Digital Power Group Says iPhones Use More Power Than Refrigerators

iPhoneJust because something is bigger does not always mean it uses more power. In fact, according to the Digital Power Group, smartphones might be costing people more in energy than what it takes to run a refrigerator. This is shocking considering how big refrigerators are and how much they have to run in order to keep food cold.

Mark Mills, who is the CEO at Digital Power Group, has released a new report that he is calling The Cloud Beings With Coal. In this report, he shows that the average power consumption that an iPhone uses on a yearly basis is around 361 kilowatt-hours. This number was figured up by factoring in the energy usage that comes from battery charging, wireless connections and data usage. The shocking find was the fact that a refrigerator only uses about 322 kilowatt-hours a year. This puts the power consumption of the iPhone a lot higher than what it takes to cool people’s food for a full year.

Digital Power Group says that this report is a real eye opener for most people. A lot of people out there do not think that their little gadgets use up a lot of energy, but they do. People have a number of things plugged in and running all the time in their homes. These gadgets continue to suck energy even when they are not in use. In short, this leaves people with higher energy bills than what they want and increases their carbon footprint.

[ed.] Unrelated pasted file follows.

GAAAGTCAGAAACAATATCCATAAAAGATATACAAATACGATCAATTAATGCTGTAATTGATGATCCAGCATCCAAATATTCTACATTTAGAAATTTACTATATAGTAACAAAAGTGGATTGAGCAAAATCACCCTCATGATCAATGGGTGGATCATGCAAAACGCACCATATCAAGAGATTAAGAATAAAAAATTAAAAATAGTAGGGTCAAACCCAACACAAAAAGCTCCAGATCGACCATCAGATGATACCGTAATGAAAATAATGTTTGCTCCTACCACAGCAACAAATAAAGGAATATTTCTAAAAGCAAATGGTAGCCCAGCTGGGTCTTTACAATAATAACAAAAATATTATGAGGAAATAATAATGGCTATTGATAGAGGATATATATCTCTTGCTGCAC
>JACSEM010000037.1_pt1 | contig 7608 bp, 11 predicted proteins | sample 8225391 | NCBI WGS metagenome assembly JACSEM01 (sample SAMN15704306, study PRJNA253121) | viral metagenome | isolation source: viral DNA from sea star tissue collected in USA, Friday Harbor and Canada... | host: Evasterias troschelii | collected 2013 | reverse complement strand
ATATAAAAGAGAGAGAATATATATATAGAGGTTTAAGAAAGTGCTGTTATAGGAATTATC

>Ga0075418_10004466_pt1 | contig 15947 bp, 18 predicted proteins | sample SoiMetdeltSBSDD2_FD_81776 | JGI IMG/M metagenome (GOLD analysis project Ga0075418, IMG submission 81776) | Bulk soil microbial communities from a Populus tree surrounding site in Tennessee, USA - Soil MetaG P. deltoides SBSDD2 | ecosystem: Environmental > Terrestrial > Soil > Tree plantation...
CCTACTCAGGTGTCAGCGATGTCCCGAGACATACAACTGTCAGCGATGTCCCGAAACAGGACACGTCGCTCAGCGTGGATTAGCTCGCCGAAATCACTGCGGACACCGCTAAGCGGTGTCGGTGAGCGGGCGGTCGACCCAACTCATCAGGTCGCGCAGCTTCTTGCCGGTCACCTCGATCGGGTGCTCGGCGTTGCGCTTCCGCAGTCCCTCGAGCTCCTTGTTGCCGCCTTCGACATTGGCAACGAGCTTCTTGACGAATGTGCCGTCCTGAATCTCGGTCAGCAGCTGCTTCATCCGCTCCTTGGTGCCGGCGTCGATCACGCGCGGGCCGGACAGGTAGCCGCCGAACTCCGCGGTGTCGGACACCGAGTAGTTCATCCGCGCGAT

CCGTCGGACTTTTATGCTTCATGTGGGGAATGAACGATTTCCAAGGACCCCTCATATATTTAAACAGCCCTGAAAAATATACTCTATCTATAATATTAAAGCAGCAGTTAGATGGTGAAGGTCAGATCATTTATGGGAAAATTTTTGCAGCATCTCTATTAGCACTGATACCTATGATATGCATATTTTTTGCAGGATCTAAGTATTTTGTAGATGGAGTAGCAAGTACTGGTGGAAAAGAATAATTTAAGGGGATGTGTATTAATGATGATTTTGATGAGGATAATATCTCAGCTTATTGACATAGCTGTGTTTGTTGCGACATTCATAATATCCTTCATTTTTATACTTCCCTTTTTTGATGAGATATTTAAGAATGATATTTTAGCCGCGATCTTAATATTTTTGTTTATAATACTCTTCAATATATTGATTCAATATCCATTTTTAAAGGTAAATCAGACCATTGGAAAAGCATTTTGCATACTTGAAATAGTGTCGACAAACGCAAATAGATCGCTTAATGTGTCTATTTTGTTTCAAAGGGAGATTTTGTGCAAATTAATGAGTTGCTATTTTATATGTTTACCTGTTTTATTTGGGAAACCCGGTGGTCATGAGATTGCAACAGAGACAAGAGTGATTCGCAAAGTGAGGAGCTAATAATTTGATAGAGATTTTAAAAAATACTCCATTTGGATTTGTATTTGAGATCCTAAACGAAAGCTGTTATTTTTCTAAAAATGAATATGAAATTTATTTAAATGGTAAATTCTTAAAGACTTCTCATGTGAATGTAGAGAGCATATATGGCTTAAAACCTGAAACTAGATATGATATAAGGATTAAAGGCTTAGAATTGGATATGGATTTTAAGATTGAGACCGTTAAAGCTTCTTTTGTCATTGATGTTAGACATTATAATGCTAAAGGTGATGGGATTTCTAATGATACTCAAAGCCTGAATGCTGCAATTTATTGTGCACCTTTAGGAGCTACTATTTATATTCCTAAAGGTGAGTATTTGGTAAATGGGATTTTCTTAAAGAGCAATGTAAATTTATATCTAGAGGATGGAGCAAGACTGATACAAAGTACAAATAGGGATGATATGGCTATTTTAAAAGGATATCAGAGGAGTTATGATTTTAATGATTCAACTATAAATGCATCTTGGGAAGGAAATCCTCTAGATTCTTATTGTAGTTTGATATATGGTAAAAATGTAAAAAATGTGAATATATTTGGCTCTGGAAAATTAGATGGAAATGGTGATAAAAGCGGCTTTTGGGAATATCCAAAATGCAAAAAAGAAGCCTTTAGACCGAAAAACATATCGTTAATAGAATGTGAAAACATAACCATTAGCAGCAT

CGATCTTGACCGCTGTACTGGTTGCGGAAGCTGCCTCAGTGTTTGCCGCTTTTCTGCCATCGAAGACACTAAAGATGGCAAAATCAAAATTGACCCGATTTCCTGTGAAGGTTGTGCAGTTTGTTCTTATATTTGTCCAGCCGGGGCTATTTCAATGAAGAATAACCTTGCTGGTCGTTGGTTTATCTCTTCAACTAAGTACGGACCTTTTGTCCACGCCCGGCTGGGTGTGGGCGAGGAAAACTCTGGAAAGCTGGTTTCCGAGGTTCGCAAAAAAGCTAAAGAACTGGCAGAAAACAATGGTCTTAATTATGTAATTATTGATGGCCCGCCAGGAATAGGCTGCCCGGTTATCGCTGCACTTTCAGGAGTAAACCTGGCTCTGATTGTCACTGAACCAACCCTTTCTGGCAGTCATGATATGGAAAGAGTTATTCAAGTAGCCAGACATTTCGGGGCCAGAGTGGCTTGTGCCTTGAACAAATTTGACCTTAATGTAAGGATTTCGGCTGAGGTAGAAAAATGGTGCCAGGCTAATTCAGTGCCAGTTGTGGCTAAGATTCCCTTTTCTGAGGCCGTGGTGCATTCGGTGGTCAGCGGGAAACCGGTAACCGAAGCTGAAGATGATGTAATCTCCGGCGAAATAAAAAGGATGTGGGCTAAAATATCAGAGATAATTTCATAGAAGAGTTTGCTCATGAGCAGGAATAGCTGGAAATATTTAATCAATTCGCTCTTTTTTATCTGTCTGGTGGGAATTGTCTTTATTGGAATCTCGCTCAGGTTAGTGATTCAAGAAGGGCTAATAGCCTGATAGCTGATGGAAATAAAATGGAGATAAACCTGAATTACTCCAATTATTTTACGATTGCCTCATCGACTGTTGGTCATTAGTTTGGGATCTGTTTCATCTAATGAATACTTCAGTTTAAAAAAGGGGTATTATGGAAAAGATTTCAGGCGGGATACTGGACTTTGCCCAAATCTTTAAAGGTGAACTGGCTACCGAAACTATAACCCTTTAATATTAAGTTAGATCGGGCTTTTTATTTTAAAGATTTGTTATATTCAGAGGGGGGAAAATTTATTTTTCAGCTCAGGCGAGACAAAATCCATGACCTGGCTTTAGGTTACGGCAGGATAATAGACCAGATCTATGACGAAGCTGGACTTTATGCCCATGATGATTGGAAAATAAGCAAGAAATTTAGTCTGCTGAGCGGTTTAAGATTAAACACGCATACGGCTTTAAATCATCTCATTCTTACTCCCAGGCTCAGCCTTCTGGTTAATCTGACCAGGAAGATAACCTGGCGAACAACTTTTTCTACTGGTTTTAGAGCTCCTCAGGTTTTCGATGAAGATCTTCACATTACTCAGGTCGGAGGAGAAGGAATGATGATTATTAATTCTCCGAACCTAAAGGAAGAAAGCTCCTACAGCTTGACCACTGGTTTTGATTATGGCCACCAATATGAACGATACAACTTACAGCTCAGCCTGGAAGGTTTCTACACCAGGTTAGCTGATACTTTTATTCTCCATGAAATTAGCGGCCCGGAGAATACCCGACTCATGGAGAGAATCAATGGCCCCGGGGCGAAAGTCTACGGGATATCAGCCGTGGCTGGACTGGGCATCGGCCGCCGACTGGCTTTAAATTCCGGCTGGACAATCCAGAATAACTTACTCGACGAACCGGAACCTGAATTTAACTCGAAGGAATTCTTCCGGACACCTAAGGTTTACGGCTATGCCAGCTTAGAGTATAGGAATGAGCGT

The truth is that technology is the real reason why the carbon footprint of the world continues to rise. There servers and computers are on and running 24 hours a day. On top of this, cooling systems have to run all the time to keep these servers cool. When people sit back and think about it, the amount of energy it takes to run the technology that everyone is so dependent on is massive.

According to this report, the Information-Communications-Technologies Ecosystem uses close to 1,550 terawatt-hours of power every single day. This is enough energy to power all of Japan and Germany for a full year. Back in 1985, this was enough power to light up the whole world. Overall, this ecosystem eats up at least 10 percent of the total energy output of the world. To make matters worse, it does not seem to be slowing down but actually growing in the amount of energy it consumes.

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